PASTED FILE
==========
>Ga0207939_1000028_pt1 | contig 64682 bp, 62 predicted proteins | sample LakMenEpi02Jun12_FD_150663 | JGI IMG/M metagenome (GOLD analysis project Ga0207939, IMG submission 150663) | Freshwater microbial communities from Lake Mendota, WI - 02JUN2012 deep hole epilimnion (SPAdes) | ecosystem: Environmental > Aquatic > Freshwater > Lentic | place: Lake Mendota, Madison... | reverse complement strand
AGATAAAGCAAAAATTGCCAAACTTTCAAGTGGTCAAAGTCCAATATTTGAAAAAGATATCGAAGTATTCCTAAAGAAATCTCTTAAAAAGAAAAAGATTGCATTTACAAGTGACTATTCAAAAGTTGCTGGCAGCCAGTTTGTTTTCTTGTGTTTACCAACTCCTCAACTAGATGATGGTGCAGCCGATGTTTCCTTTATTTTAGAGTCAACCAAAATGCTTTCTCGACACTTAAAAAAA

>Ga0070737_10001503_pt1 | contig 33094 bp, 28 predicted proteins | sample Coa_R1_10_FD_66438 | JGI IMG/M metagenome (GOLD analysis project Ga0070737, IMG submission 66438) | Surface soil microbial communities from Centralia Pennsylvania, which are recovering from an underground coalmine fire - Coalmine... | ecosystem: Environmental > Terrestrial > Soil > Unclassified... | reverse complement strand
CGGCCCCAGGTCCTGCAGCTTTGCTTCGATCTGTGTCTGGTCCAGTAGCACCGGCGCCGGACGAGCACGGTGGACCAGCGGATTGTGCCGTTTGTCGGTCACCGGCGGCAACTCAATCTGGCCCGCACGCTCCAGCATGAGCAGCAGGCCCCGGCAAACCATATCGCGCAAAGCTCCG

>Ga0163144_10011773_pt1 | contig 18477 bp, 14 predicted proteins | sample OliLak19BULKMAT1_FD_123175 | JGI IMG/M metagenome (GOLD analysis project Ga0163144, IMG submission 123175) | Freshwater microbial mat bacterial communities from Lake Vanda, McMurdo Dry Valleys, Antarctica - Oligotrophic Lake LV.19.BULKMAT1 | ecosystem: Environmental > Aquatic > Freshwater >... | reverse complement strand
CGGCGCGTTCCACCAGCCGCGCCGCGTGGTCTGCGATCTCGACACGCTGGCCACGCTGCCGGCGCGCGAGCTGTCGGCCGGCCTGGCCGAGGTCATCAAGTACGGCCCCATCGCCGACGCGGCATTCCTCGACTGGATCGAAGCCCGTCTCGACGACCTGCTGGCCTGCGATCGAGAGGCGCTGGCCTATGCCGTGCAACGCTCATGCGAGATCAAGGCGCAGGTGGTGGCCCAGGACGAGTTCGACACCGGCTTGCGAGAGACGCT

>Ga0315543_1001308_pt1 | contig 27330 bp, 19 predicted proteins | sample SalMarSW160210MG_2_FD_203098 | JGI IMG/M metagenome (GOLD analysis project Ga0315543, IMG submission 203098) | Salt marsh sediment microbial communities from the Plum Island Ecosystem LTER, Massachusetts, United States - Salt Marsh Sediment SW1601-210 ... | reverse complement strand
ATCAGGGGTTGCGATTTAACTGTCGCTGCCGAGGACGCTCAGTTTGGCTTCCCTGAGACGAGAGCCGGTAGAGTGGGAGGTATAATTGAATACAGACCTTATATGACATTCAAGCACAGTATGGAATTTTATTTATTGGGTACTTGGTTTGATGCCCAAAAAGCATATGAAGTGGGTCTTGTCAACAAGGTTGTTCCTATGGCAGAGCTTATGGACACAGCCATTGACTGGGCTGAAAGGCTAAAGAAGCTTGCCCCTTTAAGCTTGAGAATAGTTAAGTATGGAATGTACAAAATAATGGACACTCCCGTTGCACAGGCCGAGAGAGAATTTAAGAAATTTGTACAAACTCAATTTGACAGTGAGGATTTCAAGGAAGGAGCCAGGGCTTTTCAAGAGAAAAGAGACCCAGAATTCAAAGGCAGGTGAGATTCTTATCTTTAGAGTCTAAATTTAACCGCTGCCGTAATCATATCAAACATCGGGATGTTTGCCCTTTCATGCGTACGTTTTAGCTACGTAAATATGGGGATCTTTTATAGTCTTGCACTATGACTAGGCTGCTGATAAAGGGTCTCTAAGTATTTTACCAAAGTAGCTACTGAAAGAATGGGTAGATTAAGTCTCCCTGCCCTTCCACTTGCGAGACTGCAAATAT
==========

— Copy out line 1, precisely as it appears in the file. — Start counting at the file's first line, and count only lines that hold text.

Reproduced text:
>Ga0207939_1000028_pt1 | contig 64682 bp, 62 predicted proteins | sample LakMenEpi02Jun12_FD_150663 | JGI IMG/M metagenome (GOLD analysis project Ga0207939, IMG submission 150663) | Freshwater microbial communities from Lake Mendota, WI - 02JUN2012 deep hole epilimnion (SPAdes) | ecosystem: Environmental > Aquatic > Freshwater > Lentic | place: Lake Mendota, Madison... | reverse complement strand